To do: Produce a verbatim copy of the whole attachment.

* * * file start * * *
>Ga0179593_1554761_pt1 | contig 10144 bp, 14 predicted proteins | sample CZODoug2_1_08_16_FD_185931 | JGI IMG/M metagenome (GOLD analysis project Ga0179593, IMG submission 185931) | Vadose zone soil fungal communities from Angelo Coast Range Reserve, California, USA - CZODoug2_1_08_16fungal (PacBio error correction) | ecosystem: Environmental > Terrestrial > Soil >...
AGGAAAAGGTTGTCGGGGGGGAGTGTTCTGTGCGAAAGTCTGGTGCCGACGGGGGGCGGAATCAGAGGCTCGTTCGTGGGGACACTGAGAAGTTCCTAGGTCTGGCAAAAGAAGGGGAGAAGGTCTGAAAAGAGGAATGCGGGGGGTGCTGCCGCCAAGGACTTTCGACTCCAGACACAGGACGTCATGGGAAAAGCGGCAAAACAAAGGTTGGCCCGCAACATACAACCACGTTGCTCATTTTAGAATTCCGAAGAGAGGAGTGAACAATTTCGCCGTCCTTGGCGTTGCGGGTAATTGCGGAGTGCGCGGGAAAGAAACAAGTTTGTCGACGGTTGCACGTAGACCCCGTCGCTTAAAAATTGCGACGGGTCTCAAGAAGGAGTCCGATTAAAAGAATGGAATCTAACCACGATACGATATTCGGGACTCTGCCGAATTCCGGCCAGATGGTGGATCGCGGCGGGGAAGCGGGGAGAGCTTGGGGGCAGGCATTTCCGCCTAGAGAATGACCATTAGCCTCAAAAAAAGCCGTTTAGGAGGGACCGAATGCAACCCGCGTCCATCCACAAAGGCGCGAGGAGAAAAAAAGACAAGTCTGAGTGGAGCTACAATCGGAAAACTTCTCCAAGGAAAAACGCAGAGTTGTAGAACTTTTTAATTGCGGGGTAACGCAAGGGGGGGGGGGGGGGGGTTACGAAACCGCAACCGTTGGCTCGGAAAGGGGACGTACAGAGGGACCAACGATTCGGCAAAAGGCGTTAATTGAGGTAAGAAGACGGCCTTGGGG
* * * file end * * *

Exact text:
>Ga0179593_1554761_pt1 | contig 10144 bp, 14 predicted proteins | sample CZODoug2_1_08_16_FD_185931 | JGI IMG/M metagenome (GOLD analysis project Ga0179593, IMG submission 185931) | Vadose zone soil fungal communities from Angelo Coast Range Reserve, California, USA - CZODoug2_1_08_16fungal (PacBio error correction) | ecosystem: Environmental > Terrestrial > Soil >...
AGGAAAAGGTTGTCGGGGGGGAGTGTTCTGTGCGAAAGTCTGGTGCCGACGGGGGGCGGAATCAGAGGCTCGTTCGTGGGGACACTGAGAAGTTCCTAGGTCTGGCAAAAGAAGGGGAGAAGGTCTGAAAAGAGGAATGCGGGGGGTGCTGCCGCCAAGGACTTTCGACTCCAGACACAGGACGTCATGGGAAAAGCGGCAAAACAAAGGTTGGCCCGCAACATACAACCACGTTGCTCATTTTAGAATTCCGAAGAGAGGAGTGAACAATTTCGCCGTCCTTGGCGTTGCGGGTAATTGCGGAGTGCGCGGGAAAGAAACAAGTTTGTCGACGGTTGCACGTAGACCCCGTCGCTTAAAAATTGCGACGGGTCTCAAGAAGGAGTCCGATTAAAAGAATGGAATCTAACCACGATACGATATTCGGGACTCTGCCGAATTCCGGCCAGATGGTGGATCGCGGCGGGGAAGCGGGGAGAGCTTGGGGGCAGGCATTTCCGCCTAGAGAATGACCATTAGCCTCAAAAAAAGCCGTTTAGGAGGGACCGAATGCAACCCGCGTCCATCCACAAAGGCGCGAGGAGAAAAAAAGACAAGTCTGAGTGGAGCTACAATCGGAAAACTTCTCCAAGGAAAAACGCAGAGTTGTAGAACTTTTTAATTGCGGGGTAACGCAAGGGGGGGGGGGGGGGGGTTACGAAACCGCAACCGTTGGCTCGGAAAGGGGACGTACAGAGGGACCAACGATTCGGCAAAAGGCGTTAATTGAGGTAAGAAGACGGCCTTGGGG